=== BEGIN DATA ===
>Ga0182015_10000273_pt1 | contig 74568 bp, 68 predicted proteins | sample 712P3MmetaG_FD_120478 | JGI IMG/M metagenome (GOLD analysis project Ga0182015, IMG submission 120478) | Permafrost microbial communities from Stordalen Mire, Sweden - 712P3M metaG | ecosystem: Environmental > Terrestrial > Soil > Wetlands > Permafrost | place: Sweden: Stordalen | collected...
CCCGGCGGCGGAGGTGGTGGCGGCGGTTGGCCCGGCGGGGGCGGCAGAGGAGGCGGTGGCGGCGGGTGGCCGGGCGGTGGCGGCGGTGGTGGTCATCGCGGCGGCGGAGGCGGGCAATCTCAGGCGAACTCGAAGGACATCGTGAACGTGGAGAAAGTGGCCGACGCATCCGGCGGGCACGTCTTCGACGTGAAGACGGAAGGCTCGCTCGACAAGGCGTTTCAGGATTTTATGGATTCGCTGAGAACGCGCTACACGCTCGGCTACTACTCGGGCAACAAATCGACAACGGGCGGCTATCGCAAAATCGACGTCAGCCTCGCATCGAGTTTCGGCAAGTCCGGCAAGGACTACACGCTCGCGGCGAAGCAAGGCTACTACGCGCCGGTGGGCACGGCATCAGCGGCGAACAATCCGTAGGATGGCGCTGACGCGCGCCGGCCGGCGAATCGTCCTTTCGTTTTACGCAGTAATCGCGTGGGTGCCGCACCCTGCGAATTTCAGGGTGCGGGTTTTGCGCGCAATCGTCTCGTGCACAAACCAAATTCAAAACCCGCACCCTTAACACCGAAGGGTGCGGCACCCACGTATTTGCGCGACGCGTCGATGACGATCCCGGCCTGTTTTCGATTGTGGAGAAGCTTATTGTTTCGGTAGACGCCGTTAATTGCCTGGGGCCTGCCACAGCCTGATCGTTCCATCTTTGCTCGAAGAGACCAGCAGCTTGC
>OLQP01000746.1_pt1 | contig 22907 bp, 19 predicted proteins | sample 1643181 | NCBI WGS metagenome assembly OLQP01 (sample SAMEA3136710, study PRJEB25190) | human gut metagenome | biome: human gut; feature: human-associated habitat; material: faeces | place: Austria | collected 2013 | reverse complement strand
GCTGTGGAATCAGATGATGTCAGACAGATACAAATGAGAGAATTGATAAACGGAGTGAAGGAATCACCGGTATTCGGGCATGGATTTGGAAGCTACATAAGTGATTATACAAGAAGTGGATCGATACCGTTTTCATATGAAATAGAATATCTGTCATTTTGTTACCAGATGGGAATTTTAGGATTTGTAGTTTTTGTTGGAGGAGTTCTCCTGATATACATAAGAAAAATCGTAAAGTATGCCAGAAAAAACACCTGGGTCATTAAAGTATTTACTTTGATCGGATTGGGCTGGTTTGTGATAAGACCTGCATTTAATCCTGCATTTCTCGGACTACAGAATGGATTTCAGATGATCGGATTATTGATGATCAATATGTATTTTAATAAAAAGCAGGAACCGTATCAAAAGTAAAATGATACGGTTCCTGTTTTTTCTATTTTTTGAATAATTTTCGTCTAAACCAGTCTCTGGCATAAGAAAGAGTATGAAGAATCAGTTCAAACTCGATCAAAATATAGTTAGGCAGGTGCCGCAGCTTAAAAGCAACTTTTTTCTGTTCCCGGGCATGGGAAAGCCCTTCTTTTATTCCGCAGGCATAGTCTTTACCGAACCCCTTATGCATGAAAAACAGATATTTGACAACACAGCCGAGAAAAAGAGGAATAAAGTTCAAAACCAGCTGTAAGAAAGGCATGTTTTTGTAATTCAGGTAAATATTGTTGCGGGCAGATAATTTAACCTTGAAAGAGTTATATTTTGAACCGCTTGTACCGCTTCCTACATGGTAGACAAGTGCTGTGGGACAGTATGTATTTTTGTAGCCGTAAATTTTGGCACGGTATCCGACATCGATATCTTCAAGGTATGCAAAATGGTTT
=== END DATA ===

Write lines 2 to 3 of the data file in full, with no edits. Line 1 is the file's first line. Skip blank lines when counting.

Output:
CCCGGCGGCGGAGGTGGTGGCGGCGGTTGGCCCGGCGGGGGCGGCAGAGGAGGCGGTGGCGGCGGGTGGCCGGGCGGTGGCGGCGGTGGTGGTCATCGCGGCGGCGGAGGCGGGCAATCTCAGGCGAACTCGAAGGACATCGTGAACGTGGAGAAAGTGGCCGACGCATCCGGCGGGCACGTCTTCGACGTGAAGACGGAAGGCTCGCTCGACAAGGCGTTTCAGGATTTTATGGATTCGCTGAGAACGCGCTACACGCTCGGCTACTACTCGGGCAACAAATCGACAACGGGCGGCTATCGCAAAATCGACGTCAGCCTCGCATCGAGTTTCGGCAAGTCCGGCAAGGACTACACGCTCGCGGCGAAGCAAGGCTACTACGCGCCGGTGGGCACGGCATCAGCGGCGAACAATCCGTAGGATGGCGCTGACGCGCGCCGGCCGGCGAATCGTCCTTTCGTTTTACGCAGTAATCGCGTGGGTGCCGCACCCTGCGAATTTCAGGGTGCGGGTTTTGCGCGCAATCGTCTCGTGCACAAACCAAATTCAAAACCCGCACCCTTAACACCGAAGGGTGCGGCACCCACGTATTTGCGCGACGCGTCGATGACGATCCCGGCCTGTTTTCGATTGTGGAGAAGCTTATTGTTTCGGTAGACGCCGTTAATTGCCTGGGGCCTGCCACAGCCTGATCGTTCCATCTTTGCTCGAAGAGACCAGCAGCTTGC
>OLQP01000746.1_pt1 | contig 22907 bp, 19 predicted proteins | sample 1643181 | NCBI WGS metagenome assembly OLQP01 (sample SAMEA3136710, study PRJEB25190) | human gut metagenome | biome: human gut; feature: human-associated habitat; material: faeces | place: Austria | collected 2013 | reverse complement strand